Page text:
So far, to fill those 2 lines of address, the user has to tap on the autofill popup twice. It’s more laborious than ideal, and also more error-prone. If the user, say, have more than one address, for example:
11 Wall St
New York, NY 10005
1600 Pennsylvania Avenue NW
Washington, DC 20500
there’s a chance the user mistakenly choose different entries for different fields, causing corrupted data:
11 Wall St
Washington, DC 20500
AutofillGroup can be used in this situation so that the user tap only once, and the service will autofill all related fields that are children of the nearest
AutofillGroup in the widget tree.
Add autofill capability to the rest of our app
This step is quite straight-forward, and is similar to previous ones.
At this point, we can be quite happy with our app. However, the phone number is usually filled together with the shipping address. In other words, the phone number field should be in the same a
AutofillGroup with address line 1 and address line 2. But, in our widget, it’s not quite easy, because, in the middle, we have the billing address fields as well.
At this point, I was about to use
GlobalKey to get
AutofillGroupState, but it turned out that there’s a simpler way.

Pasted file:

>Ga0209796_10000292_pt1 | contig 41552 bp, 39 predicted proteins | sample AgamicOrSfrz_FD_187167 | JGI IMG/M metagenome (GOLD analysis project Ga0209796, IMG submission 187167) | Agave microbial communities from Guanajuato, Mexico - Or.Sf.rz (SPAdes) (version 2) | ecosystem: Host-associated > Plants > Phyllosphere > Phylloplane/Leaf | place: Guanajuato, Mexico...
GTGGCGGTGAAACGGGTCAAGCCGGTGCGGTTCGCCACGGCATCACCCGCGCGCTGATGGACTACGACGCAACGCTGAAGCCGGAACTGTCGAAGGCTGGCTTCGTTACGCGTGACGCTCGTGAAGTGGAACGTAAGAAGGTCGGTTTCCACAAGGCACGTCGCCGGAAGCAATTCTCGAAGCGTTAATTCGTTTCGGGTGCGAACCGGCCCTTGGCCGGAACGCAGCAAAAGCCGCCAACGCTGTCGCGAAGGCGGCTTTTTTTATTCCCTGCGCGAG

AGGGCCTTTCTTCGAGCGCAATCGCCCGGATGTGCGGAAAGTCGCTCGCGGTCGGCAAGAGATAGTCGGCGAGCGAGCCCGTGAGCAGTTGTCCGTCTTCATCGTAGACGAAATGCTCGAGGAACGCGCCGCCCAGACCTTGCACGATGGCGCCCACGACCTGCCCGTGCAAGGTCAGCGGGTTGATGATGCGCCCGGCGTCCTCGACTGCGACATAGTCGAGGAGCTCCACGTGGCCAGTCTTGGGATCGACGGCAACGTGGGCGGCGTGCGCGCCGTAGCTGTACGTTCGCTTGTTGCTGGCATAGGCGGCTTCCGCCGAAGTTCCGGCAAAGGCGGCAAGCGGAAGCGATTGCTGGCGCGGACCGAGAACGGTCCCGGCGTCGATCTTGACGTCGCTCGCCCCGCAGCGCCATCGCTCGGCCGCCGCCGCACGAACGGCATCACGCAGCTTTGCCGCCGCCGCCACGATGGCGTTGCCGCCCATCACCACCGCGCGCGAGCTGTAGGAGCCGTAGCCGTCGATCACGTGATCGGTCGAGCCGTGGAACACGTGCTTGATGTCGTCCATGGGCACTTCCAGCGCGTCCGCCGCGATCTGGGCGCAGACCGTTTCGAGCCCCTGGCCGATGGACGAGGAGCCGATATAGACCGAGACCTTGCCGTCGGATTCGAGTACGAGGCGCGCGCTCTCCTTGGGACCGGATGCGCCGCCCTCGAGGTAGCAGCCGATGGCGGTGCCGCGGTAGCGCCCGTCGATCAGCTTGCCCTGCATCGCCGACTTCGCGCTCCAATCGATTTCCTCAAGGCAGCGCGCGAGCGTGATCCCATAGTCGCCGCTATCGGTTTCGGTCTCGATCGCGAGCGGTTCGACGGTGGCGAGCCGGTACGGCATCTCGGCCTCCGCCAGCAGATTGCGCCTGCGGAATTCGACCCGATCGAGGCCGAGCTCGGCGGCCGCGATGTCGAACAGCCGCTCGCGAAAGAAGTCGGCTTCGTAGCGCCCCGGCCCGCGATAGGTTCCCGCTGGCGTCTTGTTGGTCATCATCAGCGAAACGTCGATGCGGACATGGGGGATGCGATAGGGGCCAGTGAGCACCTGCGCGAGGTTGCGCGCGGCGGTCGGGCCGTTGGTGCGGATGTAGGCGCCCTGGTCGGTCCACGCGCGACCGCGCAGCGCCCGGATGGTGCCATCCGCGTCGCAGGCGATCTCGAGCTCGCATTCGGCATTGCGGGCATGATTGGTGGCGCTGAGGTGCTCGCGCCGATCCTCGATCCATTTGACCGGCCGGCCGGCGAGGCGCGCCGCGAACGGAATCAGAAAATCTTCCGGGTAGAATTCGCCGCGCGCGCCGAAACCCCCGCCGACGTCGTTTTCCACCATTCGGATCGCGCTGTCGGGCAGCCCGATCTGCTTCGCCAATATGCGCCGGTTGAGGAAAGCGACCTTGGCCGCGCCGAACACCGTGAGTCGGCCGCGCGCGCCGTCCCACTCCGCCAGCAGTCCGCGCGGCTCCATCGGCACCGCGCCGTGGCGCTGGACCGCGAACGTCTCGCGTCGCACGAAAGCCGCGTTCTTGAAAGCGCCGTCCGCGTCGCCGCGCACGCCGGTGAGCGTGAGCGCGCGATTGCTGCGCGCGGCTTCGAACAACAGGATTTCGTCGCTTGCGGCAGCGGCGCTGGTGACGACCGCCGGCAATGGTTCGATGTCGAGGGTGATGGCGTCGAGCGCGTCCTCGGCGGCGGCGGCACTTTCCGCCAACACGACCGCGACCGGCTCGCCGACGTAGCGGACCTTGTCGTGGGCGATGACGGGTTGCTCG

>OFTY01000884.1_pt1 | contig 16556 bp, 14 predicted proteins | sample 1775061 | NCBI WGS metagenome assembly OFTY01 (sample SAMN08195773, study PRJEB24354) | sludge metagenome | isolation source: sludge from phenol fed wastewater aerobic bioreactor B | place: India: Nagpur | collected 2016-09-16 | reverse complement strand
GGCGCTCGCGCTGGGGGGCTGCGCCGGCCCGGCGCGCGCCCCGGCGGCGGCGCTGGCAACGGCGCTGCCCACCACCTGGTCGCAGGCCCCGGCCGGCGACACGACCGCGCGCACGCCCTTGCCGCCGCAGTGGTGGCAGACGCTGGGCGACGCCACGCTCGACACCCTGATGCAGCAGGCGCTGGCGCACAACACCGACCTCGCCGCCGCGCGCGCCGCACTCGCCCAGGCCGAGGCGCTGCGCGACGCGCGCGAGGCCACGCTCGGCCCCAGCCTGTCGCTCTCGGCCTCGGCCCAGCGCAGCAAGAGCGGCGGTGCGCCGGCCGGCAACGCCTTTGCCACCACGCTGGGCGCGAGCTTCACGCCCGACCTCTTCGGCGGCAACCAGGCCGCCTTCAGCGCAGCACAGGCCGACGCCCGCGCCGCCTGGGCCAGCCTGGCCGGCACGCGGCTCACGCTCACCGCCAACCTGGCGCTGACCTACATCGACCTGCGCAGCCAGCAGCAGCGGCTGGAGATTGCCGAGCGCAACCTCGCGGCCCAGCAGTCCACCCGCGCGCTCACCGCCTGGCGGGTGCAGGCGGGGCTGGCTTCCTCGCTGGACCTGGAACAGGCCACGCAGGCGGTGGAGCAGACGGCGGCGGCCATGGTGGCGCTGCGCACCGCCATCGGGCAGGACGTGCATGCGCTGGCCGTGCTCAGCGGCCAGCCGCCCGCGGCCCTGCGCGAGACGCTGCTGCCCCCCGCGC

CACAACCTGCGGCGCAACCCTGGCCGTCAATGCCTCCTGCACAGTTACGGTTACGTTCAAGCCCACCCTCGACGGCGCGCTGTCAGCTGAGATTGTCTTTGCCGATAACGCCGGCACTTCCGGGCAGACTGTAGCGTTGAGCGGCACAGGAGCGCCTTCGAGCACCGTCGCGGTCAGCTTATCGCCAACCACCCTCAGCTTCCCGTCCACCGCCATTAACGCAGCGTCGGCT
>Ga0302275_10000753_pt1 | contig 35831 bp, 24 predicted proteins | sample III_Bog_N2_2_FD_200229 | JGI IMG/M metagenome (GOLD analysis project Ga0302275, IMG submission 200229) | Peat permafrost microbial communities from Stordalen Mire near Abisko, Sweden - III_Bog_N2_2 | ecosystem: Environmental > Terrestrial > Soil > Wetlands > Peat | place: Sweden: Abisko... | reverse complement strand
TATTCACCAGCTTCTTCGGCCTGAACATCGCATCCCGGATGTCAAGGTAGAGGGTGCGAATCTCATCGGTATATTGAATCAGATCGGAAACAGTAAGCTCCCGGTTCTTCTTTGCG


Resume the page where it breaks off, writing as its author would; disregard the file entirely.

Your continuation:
AutofillGroup can be nested, and the descendant fields will only be grouped together under the nearest
AutofillGroup widget in the widget tree.
We can see that credit card fields are still grouped correctly, even though it’s nested inside another
AutofillGroup meant to be for the shipping address and phone number.
Some gotchas to keep in mind
In the talk Quick Ways to Ensure App Compatibility with Android Autofill there was a warning that an anti-pattern in Android SDK, view hierarchy is created
onStart() life cycle, will break the UX of autofill by making the autofill service loopingly asking the user authentication. Luckily, we cannot have it in Flutter, as Flutter is (semi-)declarative, and it’s impossible to imperatively create/paint view on life cycle events.
However, be careful with the nested
AutofillGroup in step 4 above, if you have conditionally build widgets, and in our case,
if (!isSameAddress). Try autofill the credit card field, and then uncheck the box, we can see the value of the credit card fields gets moved to the billing address fields.
The solution is to use UniqueKey. The explanation deserves a whole article, [Flutter] Keys! What are they good for?, but the short answer is that due to the way Flutter framework do the tree-diffing for the rebuild, it cannot reliably distinguish widgets of the same type (in this case,
TextFormField) without extra help from
As mentioned in the release announcement, autofill has been one of the #1 most requested Flutter features for a while, and we finally get it, for both Android and iOS (web is on the way, and we don’t have autofill ecosystem on desktop yet). It turns out that, unlike on Android, the developers have to explicitly modify their code to support autofill. Besides, gotchas with fields and autofill in Flutter are quite different from those in Android.
The example code and diff used in this article is available at